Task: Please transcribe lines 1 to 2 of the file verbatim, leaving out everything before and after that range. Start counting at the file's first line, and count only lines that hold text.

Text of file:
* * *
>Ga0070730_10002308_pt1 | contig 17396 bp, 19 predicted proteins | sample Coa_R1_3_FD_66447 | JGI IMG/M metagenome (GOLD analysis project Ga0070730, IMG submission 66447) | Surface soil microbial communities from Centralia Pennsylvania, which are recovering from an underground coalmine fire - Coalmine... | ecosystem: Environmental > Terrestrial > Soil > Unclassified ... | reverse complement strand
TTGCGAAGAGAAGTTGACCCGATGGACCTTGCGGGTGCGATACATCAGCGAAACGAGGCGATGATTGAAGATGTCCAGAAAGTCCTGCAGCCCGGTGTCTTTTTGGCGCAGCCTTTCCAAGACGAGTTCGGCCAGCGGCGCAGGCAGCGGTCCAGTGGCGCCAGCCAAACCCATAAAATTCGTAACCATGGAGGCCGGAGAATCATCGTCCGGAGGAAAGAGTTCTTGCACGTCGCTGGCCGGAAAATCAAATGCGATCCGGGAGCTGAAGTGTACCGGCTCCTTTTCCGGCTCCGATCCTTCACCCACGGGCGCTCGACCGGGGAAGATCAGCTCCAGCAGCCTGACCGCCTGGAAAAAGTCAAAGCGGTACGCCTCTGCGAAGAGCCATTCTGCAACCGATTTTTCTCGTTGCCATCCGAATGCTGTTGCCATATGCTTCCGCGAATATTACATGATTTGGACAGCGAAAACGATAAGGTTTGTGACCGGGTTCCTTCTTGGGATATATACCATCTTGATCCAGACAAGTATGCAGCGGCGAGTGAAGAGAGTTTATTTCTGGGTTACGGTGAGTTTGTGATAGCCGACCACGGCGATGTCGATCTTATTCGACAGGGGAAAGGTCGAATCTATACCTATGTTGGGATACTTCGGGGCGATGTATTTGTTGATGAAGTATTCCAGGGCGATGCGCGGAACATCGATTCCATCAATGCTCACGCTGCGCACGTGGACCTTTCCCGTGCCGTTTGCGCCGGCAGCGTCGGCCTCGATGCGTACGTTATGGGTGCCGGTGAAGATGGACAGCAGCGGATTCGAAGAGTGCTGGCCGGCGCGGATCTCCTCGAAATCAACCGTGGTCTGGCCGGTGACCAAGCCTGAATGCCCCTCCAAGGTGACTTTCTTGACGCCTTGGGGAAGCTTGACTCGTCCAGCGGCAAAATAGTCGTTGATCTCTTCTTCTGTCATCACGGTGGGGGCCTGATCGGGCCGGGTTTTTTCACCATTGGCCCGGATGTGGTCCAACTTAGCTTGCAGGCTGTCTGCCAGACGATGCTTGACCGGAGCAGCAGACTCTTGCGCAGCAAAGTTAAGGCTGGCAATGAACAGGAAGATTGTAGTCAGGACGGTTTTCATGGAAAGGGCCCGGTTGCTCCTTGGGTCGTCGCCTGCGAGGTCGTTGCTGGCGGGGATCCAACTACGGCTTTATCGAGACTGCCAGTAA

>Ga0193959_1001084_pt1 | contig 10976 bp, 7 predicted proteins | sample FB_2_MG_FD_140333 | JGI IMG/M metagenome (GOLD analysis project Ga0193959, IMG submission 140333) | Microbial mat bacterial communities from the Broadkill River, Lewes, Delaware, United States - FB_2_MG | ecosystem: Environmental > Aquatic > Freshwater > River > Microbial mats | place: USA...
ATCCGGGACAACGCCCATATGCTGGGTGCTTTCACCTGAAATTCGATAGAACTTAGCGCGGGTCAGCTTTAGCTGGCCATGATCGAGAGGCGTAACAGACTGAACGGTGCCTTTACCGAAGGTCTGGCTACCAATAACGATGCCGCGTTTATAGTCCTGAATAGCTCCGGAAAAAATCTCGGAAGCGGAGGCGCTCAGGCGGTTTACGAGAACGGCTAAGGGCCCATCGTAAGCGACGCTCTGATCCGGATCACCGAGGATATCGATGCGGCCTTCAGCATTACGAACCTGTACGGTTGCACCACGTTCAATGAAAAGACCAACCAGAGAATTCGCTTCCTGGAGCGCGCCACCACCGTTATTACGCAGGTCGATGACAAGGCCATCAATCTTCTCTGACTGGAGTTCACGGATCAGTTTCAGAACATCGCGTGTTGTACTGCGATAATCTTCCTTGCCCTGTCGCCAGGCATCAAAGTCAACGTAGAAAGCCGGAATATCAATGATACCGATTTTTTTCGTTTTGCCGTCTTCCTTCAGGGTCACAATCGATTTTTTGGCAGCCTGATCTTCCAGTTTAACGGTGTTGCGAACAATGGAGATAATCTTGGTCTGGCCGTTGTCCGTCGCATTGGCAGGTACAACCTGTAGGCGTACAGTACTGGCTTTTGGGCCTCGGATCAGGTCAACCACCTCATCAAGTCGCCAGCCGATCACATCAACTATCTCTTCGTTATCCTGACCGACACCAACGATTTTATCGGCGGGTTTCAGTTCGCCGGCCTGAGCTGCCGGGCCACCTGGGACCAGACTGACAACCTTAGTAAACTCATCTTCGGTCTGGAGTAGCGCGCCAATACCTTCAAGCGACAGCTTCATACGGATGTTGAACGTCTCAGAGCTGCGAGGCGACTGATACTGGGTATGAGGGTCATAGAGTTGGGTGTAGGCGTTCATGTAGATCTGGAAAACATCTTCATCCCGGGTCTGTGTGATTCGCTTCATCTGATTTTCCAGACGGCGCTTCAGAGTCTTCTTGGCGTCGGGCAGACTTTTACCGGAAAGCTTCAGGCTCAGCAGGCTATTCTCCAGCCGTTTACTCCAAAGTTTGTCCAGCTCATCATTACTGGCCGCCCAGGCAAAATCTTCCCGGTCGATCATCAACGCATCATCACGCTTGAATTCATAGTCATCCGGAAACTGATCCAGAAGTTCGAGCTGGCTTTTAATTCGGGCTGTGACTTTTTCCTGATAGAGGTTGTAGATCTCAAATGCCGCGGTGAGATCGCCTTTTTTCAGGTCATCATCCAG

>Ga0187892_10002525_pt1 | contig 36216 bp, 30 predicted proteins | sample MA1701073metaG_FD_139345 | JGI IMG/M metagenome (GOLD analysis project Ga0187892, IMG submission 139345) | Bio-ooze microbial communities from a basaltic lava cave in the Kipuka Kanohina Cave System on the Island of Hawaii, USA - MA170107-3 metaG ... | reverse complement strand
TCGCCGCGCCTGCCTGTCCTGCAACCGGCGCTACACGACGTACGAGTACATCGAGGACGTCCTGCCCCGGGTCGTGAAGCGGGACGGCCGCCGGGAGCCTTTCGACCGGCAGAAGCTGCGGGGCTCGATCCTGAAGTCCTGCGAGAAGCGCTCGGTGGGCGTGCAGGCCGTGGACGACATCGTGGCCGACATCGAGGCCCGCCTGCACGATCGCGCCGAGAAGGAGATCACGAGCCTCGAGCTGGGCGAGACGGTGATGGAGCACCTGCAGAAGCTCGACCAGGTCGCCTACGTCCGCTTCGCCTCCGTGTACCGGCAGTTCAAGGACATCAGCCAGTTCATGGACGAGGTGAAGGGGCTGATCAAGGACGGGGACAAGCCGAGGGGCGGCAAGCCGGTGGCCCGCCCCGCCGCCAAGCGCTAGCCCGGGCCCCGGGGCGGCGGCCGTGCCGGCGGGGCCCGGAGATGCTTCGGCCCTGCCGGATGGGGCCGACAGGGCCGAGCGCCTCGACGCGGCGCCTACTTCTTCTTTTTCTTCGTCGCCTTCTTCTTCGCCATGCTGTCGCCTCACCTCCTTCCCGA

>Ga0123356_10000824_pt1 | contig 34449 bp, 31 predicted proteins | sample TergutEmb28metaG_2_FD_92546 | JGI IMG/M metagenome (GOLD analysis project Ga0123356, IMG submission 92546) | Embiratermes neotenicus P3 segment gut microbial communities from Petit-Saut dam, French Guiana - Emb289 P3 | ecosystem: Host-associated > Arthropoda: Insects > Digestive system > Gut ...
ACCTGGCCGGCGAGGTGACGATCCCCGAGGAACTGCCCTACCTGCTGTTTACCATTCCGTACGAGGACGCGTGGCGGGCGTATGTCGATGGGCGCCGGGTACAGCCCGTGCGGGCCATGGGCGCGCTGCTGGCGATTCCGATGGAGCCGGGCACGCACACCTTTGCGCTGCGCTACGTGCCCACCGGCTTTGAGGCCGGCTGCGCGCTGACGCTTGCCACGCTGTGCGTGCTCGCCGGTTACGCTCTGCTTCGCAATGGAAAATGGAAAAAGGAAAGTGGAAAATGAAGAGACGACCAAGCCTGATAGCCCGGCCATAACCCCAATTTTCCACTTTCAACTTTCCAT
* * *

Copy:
>Ga0070730_10002308_pt1 | contig 17396 bp, 19 predicted proteins | sample Coa_R1_3_FD_66447 | JGI IMG/M metagenome (GOLD analysis project Ga0070730, IMG submission 66447) | Surface soil microbial communities from Centralia Pennsylvania, which are recovering from an underground coalmine fire - Coalmine... | ecosystem: Environmental > Terrestrial > Soil > Unclassified ... | reverse complement strand
TTGCGAAGAGAAGTTGACCCGATGGACCTTGCGGGTGCGATACATCAGCGAAACGAGGCGATGATTGAAGATGTCCAGAAAGTCCTGCAGCCCGGTGTCTTTTTGGCGCAGCCTTTCCAAGACGAGTTCGGCCAGCGGCGCAGGCAGCGGTCCAGTGGCGCCAGCCAAACCCATAAAATTCGTAACCATGGAGGCCGGAGAATCATCGTCCGGAGGAAAGAGTTCTTGCACGTCGCTGGCCGGAAAATCAAATGCGATCCGGGAGCTGAAGTGTACCGGCTCCTTTTCCGGCTCCGATCCTTCACCCACGGGCGCTCGACCGGGGAAGATCAGCTCCAGCAGCCTGACCGCCTGGAAAAAGTCAAAGCGGTACGCCTCTGCGAAGAGCCATTCTGCAACCGATTTTTCTCGTTGCCATCCGAATGCTGTTGCCATATGCTTCCGCGAATATTACATGATTTGGACAGCGAAAACGATAAGGTTTGTGACCGGGTTCCTTCTTGGGATATATACCATCTTGATCCAGACAAGTATGCAGCGGCGAGTGAAGAGAGTTTATTTCTGGGTTACGGTGAGTTTGTGATAGCCGACCACGGCGATGTCGATCTTATTCGACAGGGGAAAGGTCGAATCTATACCTATGTTGGGATACTTCGGGGCGATGTATTTGTTGATGAAGTATTCCAGGGCGATGCGCGGAACATCGATTCCATCAATGCTCACGCTGCGCACGTGGACCTTTCCCGTGCCGTTTGCGCCGGCAGCGTCGGCCTCGATGCGTACGTTATGGGTGCCGGTGAAGATGGACAGCAGCGGATTCGAAGAGTGCTGGCCGGCGCGGATCTCCTCGAAATCAACCGTGGTCTGGCCGGTGACCAAGCCTGAATGCCCCTCCAAGGTGACTTTCTTGACGCCTTGGGGAAGCTTGACTCGTCCAGCGGCAAAATAGTCGTTGATCTCTTCTTCTGTCATCACGGTGGGGGCCTGATCGGGCCGGGTTTTTTCACCATTGGCCCGGATGTGGTCCAACTTAGCTTGCAGGCTGTCTGCCAGACGATGCTTGACCGGAGCAGCAGACTCTTGCGCAGCAAAGTTAAGGCTGGCAATGAACAGGAAGATTGTAGTCAGGACGGTTTTCATGGAAAGGGCCCGGTTGCTCCTTGGGTCGTCGCCTGCGAGGTCGTTGCTGGCGGGGATCCAACTACGGCTTTATCGAGACTGCCAGTAA